• Drag the yellow clone to bottom-left-hand-corner of page.
  • Clone the yellow shape, colour it green and drag it to the right.
  • Repeat above for the other colours - blue and magenta (figure 6).

Fig 5

Fig 6

Applying the Intersect

  1. The intersect tool needs two objects for it to work. In this example it needs applying 4 times therefore 8 objects are required.
  2. Select the base object (red shape) and clone it 4 times.
  3. Drag a selection outline over all the red clones and press CTRL-B.
  4. Drag the yellow shape over the existing red shapes to align with point X as shown in figure 5 above.
  5. Click the Rotate tool.
  6. Adjust-click over point X to set the rotation reference.
  7. Type 5 in the Rotate by box.
  8. Adjust-click on the red shape to select it.
  9. Press CTRL-W to apply the Intersect tool.
  10. Repeat steps 4-10 with the green, blue and magenta shapes rotating each by 15, 25 and 35 degrees (the animated sequence, figure 8 shows the final result).
  11. The final magenta shape may need a small modification - figure 7 shows why this correction is made.

Fig 7 Reshaping the Magenta Object

Fig 8 Colour animation sequence

Using the Coloured Intersect to Form a Tiled Pattern

  • Ensure the "Lock-to-grid" option is set.
  • Drag the coloured Intersected shape to near the top left-hand side of a new AW page.
  • Clone the shape and drag it to position shown (figure 9).
  • Repeat until about four or five shapes are linked together. Select and group all (figure 9).
  • Clone the group and flip horizontally (X-flip using the Scale tool).
  • Align by dragging into place. Don't forget to select and regroup to form the pattern shown in figure 10.
  • Clone the pattern and horizontally flip around the axis X-Y (figure 11). Remember to select and re-group.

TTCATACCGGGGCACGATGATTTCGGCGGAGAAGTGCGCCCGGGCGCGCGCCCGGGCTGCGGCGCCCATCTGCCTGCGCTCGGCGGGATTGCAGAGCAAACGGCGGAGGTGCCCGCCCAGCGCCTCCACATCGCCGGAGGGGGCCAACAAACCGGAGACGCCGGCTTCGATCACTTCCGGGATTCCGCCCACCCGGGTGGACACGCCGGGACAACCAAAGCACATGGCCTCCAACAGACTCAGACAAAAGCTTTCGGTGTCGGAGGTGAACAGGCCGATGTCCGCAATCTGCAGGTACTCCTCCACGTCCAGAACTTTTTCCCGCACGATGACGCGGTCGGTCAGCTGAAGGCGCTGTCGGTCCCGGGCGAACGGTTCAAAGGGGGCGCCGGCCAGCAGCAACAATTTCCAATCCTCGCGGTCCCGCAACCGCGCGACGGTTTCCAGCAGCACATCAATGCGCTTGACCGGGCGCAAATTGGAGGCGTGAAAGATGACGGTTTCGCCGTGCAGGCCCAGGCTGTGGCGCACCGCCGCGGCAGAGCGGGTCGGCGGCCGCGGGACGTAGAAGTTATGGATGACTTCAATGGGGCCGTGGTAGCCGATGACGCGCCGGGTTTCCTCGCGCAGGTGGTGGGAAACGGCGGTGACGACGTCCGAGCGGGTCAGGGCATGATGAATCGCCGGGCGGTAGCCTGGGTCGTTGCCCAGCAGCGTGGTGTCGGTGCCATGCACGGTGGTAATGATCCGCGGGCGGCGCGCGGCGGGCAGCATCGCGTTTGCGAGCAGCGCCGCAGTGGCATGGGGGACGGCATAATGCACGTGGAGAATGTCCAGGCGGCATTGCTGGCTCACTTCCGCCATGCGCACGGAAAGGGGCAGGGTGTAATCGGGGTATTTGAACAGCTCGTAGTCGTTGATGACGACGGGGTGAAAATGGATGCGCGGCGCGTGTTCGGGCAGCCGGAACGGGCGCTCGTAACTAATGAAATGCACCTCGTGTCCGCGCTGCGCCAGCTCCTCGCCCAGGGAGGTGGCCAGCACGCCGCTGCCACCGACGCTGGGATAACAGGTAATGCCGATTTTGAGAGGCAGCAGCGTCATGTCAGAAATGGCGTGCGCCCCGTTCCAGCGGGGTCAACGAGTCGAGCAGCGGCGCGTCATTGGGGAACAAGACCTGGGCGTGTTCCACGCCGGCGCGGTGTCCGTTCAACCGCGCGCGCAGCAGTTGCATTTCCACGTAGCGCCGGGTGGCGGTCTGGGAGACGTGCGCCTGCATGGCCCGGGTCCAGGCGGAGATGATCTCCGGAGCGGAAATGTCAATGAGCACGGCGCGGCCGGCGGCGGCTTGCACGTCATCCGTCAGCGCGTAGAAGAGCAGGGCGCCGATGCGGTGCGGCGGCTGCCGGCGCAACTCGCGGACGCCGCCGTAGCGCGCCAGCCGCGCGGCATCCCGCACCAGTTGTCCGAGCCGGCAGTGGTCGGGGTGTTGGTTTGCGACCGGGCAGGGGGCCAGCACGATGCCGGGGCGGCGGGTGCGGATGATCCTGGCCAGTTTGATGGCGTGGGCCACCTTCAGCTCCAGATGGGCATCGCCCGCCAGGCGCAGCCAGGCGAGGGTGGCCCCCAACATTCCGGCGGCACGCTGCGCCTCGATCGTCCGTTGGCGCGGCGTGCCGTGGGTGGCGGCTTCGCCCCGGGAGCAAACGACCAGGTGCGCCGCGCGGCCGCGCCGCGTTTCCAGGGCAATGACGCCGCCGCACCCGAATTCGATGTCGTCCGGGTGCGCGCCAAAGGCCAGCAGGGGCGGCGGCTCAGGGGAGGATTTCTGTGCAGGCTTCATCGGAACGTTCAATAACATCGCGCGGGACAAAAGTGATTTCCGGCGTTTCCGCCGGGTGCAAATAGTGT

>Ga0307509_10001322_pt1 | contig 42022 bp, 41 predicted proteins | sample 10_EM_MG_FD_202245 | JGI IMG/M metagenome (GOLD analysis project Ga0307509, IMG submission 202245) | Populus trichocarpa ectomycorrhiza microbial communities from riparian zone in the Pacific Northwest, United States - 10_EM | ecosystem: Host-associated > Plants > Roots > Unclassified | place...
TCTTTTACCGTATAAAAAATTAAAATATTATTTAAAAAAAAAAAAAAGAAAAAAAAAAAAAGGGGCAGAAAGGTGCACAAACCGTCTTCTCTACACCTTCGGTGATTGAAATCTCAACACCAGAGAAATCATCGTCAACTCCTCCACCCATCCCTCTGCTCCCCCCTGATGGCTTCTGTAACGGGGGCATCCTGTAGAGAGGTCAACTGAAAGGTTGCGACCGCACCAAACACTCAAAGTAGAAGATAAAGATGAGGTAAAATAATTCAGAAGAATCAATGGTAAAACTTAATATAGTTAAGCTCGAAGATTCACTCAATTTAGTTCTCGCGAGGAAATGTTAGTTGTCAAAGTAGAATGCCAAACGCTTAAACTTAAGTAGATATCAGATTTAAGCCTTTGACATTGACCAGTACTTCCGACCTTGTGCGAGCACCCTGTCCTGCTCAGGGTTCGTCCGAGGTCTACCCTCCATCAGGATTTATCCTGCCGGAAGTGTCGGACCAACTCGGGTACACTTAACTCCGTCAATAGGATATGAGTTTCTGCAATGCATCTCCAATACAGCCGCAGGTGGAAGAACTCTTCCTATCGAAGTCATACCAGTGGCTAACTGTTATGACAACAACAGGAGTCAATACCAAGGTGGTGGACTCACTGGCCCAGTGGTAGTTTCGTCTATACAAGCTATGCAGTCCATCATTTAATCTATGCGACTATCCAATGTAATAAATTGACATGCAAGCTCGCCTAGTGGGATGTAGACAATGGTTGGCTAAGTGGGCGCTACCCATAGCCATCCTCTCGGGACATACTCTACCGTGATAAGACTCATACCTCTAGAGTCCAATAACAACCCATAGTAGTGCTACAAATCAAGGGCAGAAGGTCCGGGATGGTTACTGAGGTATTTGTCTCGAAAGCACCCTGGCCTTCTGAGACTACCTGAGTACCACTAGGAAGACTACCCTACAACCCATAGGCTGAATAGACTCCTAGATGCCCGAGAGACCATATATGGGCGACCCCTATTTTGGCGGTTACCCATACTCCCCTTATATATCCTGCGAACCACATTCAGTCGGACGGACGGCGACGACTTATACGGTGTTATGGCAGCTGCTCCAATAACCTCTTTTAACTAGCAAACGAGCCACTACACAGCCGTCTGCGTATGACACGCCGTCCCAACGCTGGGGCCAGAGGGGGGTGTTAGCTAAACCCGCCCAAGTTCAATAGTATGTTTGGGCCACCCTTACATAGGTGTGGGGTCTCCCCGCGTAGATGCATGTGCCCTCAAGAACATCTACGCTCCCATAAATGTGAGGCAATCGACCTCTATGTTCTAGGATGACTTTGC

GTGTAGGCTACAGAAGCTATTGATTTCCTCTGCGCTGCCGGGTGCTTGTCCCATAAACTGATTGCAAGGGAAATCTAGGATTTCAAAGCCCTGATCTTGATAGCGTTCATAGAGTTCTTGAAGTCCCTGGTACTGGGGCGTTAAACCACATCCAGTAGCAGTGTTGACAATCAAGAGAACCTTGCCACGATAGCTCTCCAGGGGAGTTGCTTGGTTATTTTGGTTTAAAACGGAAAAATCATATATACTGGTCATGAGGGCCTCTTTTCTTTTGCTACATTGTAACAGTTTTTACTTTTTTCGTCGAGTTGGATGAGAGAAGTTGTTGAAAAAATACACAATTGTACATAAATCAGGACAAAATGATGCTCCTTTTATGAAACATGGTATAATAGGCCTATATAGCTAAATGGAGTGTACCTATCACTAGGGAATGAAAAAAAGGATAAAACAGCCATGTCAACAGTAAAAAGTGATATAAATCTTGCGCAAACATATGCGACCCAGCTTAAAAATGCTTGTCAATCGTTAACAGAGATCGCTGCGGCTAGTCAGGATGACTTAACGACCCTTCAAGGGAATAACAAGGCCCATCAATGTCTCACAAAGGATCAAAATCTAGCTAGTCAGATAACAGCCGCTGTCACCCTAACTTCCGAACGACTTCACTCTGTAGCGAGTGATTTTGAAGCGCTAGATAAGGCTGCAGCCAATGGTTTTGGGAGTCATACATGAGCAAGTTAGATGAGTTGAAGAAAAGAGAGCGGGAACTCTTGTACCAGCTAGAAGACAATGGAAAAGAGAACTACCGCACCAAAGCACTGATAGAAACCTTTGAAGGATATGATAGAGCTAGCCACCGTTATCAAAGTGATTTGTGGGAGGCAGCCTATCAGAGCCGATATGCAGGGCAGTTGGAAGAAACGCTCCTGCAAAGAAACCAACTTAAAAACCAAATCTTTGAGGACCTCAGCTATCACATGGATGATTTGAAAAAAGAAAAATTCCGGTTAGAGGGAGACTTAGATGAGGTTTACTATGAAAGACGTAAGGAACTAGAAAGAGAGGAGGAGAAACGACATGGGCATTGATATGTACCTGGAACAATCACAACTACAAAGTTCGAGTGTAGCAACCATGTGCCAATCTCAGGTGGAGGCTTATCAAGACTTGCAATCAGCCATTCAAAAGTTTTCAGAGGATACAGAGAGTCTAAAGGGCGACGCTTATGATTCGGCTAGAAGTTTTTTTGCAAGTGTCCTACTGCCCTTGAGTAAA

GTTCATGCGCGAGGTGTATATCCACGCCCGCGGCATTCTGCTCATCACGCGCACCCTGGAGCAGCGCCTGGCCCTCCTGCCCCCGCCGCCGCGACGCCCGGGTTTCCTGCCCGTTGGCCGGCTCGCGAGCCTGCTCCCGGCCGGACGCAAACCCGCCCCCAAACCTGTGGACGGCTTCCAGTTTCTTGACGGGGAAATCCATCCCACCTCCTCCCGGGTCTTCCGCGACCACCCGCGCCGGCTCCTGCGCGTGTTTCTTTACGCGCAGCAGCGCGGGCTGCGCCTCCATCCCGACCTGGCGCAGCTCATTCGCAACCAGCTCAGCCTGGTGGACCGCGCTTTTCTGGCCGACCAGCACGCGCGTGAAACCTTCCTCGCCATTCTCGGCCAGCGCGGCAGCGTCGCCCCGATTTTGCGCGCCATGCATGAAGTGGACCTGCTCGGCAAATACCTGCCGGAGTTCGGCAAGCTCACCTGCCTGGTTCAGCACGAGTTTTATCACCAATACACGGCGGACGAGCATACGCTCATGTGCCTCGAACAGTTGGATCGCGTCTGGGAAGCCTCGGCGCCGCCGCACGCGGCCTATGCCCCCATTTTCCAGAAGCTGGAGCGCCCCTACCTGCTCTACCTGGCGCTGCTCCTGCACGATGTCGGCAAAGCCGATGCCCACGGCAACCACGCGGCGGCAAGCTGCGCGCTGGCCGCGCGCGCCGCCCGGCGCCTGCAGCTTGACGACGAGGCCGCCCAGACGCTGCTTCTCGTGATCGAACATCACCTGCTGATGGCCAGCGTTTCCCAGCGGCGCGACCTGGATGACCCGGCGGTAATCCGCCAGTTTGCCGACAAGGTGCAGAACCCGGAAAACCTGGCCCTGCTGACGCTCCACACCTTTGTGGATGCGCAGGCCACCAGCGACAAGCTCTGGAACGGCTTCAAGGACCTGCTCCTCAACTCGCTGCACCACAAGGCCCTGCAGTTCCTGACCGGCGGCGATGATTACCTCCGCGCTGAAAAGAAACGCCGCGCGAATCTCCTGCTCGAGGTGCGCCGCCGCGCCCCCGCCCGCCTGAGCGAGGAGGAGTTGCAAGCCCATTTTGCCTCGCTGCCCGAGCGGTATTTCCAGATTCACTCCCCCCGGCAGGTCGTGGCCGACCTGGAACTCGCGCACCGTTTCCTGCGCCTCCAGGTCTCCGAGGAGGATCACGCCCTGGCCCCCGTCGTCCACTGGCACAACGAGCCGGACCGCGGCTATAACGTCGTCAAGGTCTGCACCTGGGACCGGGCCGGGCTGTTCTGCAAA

• A single arch pattern has now been created. This can once again be cloned and dragged along side its neighbour as many times as necessary to construct the complete picture (the example shown in figure 12 shows 3 arch patterns). Select all and group.

Fig 9 Pattern Sequence

Fig 10

Fig 11

Fig 12

Putting the Finishing Touches to the Picture

Once again ArtWorks comes to our rescue by using a little known tool called Intersect with top (CTRL-Shift-W). This will be used to crop the picture eliminating those unwanted white areas at the top and bottom of the picture. As with most ArtWorks tools it is very easy to use.

  • Drag a filled rectangle over the pattern and position it as shown (figure 13).
  • Adjust-click on the pattern itself.
  • Hit CTRL-Shift-W and voila you have a beautifully clipped image.
  • It is essential to group (CTRL-G) all segments before saving the 'masterpiece' to a filer window.

Fig 13


I am planning an exhibition illustrating some of my art work to be shown in Mansfield at the end of April. Hopefully an advertisement will appear in the CD magazine with details. This take considerable organising but I am hoping to be able to free-up enough time to maintain this series.


Huge repository of his life and work:

Official M.C. Escher website - extensive picture gallery.

Richard Ashbury